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Mitsubishi Pajero 2020 pricing and spec confirmed: Three-variant line-up cut to just two

Mitsubishi’s Pajero range has been cut to just two, the GLX and GLS, as the Exceed is discontinued in a 2020 model year update.

Mitsubishi Australia has cut its ageing Pajero line-up from three flavours to two, ditching the top-tier Exceed while carrying on with the GLX and GLS priced at $53,990 before on-road costs and $59,490 respectively.

While pricing has remained static for Pajero variants, specification has increased with the addition of HID headlights with auto-levelling, washers and automatic high beams as standard across the board.

Carryover equipment includes a reversing camera, cruise control, seven seats, air-conditioning in the rear, 17-inch wheels and 7.0-inch multimedia system with Apple CarPlay/Android Auto compatibility.

The new GLS range-topper also gains a 12-speaker sound system and subwoofer from Rockford Fosgate in the update, alongside its already standard rear parking sensors, automatic wipers and headlights, heated and powered front seats, 18-inch wheels, and cargo blind.

Inside, the 2020 Mitsubishi Pajero features seating for seven and a 7.0-inch multimedia system. Inside, the 2020 Mitsubishi Pajero features seating for seven and a 7.0-inch multimedia system.

As before, the 2020 Pajero will continue to be powered by a 3.2-litre turbo-diesel four-cylinder engine, which produces 147kW of power at 3800rpm and 441Nm of torque from 2000rpm.

With drive sent to all four wheels via a five-speed automatic transmission, official fuel consumption readings are pegged at 9.1 litres per 100km.

Mitsubishi’s updated Pajero is also underpinned by the brand’s ‘Super Select II’ four-wheel-drive (4WD) system, featureing a rear differential lock and four driving modes – 2H, 4H, 4HLc and 4LLc.

Off-road credentials are also bolstered by a 45-degree incline, 35-degree climbing, 36.6-degree approach, 22.5-degree ramp breakover and 25-degree departure angles.

Underpinning the Pajero is a double wishbone front suspension with coil springs and a stabiliser bar, while the rear axle features a multi-link set-up.

Externally, there are no changes to the 2020 Pajero. Colours available include three pearlescent shades (‘Warm white’, ‘Terra Rossa’ and ‘Pitch black’) and four metallic hues (‘Cool silver’, ‘Ironbark’, ‘Graphite’ and ‘Pitch black’).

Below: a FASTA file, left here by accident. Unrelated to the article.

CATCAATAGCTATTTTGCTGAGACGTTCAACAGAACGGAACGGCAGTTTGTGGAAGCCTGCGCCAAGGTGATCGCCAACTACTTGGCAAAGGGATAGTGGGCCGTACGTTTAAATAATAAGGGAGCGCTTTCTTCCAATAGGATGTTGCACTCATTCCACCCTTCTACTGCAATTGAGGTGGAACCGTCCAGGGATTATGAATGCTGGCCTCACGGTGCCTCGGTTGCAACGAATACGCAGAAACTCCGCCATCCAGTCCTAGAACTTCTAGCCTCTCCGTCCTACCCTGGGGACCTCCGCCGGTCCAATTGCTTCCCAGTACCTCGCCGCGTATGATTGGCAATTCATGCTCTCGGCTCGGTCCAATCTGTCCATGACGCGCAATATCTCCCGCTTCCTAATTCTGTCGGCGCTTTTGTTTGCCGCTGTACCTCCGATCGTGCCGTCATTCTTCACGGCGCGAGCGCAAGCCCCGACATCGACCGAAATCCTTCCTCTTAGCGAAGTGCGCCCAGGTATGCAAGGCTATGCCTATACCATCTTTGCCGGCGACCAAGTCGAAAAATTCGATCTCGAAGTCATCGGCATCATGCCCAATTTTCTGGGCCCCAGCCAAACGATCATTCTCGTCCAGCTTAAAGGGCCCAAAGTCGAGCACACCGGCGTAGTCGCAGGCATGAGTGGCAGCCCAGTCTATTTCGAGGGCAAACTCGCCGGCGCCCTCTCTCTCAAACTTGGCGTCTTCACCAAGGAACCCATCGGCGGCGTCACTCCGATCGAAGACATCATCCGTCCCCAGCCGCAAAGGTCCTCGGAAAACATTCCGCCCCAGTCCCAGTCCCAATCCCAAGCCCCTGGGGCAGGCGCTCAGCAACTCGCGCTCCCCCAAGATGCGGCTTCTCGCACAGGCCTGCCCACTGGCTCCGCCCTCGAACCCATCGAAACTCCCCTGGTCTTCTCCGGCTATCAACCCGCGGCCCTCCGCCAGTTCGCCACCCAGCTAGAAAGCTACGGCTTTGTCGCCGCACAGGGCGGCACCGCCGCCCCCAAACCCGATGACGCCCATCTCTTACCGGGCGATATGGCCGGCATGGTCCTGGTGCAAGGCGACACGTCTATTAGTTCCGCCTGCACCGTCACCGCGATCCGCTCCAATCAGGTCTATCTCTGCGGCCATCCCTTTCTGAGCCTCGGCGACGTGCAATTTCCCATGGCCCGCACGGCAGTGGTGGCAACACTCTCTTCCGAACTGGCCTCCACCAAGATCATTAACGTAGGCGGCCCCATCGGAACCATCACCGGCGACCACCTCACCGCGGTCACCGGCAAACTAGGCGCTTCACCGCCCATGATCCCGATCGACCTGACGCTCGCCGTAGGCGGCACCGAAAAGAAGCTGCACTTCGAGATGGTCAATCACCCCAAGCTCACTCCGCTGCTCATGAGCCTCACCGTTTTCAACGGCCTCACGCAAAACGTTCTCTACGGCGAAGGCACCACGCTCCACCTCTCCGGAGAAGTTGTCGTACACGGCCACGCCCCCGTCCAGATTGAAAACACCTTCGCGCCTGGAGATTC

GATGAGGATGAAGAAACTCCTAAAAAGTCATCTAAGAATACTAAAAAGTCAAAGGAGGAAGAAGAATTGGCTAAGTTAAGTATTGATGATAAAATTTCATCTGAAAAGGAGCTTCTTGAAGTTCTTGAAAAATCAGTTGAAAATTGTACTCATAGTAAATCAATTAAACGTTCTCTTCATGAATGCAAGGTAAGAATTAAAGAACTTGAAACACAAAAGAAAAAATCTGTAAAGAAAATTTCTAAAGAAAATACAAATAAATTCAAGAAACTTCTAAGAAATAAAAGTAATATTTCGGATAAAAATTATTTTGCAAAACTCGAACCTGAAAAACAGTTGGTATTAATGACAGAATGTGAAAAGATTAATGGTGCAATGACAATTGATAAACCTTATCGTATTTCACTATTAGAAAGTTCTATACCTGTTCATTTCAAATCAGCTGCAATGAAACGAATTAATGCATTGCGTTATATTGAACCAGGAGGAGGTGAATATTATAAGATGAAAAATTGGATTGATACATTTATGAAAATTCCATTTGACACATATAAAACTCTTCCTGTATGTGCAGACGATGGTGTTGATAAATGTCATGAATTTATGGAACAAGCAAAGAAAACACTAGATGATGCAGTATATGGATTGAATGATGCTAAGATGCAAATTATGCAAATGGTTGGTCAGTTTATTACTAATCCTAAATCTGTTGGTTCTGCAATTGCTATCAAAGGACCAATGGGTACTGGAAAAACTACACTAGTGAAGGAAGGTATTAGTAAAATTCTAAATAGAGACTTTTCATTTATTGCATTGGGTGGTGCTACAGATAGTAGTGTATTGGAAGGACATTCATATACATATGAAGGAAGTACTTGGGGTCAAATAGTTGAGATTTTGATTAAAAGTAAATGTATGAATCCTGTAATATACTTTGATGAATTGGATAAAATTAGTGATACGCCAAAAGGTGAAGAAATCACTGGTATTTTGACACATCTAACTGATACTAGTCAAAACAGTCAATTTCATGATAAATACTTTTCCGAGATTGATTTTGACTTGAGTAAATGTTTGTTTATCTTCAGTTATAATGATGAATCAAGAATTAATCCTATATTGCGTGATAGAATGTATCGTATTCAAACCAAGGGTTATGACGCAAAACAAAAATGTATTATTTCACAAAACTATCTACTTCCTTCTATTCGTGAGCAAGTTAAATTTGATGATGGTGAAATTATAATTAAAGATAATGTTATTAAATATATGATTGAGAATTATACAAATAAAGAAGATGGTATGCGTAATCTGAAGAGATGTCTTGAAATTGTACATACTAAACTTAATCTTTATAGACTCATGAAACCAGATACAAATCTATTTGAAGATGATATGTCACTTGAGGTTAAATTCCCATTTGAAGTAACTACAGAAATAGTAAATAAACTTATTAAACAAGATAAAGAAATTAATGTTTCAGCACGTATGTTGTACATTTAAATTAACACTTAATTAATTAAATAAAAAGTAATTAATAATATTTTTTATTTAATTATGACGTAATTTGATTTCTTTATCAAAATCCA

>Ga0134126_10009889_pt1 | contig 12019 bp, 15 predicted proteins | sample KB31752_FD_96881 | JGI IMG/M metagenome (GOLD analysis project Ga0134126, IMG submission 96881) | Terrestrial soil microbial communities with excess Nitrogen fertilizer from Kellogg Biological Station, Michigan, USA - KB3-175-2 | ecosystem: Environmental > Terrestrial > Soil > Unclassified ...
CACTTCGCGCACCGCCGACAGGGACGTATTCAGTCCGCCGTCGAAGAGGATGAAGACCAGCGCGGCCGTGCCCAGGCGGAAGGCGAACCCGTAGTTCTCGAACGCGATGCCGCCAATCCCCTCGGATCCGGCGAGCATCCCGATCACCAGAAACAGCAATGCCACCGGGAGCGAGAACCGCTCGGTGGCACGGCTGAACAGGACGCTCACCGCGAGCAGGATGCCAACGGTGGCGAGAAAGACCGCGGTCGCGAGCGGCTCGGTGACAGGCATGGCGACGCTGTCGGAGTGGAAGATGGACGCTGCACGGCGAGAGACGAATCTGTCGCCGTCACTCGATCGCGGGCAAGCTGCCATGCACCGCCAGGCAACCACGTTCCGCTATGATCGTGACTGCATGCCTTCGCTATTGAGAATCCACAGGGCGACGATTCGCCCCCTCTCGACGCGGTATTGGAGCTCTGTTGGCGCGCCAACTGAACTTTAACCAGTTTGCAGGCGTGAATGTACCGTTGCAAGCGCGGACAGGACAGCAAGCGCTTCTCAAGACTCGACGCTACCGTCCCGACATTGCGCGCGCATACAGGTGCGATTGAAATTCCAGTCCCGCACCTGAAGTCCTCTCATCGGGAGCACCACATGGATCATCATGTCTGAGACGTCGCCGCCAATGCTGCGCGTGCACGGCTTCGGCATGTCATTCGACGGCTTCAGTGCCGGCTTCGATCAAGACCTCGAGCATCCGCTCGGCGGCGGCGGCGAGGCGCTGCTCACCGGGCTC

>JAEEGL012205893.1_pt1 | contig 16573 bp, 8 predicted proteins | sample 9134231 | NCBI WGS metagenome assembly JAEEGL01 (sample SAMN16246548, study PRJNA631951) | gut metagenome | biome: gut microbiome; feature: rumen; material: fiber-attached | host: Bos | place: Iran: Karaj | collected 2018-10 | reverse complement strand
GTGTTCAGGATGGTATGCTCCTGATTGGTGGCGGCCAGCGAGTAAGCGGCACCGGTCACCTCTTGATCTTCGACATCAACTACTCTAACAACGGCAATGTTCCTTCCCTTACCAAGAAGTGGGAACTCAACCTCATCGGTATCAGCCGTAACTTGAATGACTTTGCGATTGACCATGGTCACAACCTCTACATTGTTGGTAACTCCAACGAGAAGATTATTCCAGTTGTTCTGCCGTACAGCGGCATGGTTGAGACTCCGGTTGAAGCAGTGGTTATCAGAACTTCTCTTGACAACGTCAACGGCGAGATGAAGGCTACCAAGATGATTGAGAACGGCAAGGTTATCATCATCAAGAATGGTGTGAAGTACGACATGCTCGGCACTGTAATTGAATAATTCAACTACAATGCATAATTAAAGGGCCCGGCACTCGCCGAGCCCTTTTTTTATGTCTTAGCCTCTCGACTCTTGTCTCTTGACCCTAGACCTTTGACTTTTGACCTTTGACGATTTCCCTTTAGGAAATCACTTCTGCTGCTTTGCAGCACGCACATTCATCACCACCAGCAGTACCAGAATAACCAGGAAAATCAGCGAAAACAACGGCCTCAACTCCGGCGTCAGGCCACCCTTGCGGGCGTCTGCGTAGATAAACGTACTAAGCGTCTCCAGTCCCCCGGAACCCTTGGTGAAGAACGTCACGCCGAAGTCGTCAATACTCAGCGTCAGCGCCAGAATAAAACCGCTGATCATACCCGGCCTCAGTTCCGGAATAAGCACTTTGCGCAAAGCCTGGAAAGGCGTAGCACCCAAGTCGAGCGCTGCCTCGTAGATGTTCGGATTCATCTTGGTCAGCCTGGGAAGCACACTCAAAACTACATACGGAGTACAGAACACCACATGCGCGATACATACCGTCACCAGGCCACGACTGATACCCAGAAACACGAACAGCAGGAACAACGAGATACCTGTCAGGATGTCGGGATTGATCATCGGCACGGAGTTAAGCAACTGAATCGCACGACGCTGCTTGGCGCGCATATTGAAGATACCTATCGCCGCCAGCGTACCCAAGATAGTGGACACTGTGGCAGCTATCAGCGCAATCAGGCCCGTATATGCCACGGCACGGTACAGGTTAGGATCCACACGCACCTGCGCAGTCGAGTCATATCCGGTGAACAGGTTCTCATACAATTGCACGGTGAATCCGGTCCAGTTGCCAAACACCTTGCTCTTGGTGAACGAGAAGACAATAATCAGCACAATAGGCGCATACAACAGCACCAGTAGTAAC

Power in the 2020 Mitsubishi Pajero comes courtesy of a 3.2-litre turbo-diesel engine, producing 147kW/441Nm. Power in the 2020 Mitsubishi Pajero comes courtesy of a 3.2-litre turbo-diesel engine, producing 147kW/441Nm.

All new Pajero SUVs come with Mitsubishi’s five-year/100,000km warranty with five-year perforation corrosion cover.

Mitsubishi Motors Australia boss John Signoriello called the Pajero a crucial part of the brand’s local line-up, despite the fact that no solid plans for the a new-generation version have been cemented.

“The authenticity and capability of the Pajero is what our customers like the most,” he said.

“Pajero drivers know they can depend on it when they take on their next challenge – whether that means heading out to the outback or towing. It’s an iconic part of our Australian product line-up.”

Of note, the Mitsubishi Pajero lacks advanced safety systems such as autonomous emergency braking (AEB), lane-keep assist and adaptive cruise control, with its current fourth-generation underpinnings first entering production back in 2006.

Japanese production of the Pajero is expected to wind down in August with the launch of the Final Edition variant in its home market, but CarsGuide understands Australian-market versions will continue to solider on.

2020 Mitsubishi Pajero pricing before on-road costs

ModelPrice
GLX – automatic$53,990
GLS – automatic$59,490

Do the small running changes to the Mitsubishi Pajero keep it competitive in the large SUV market? Tell us what you think in the comments below.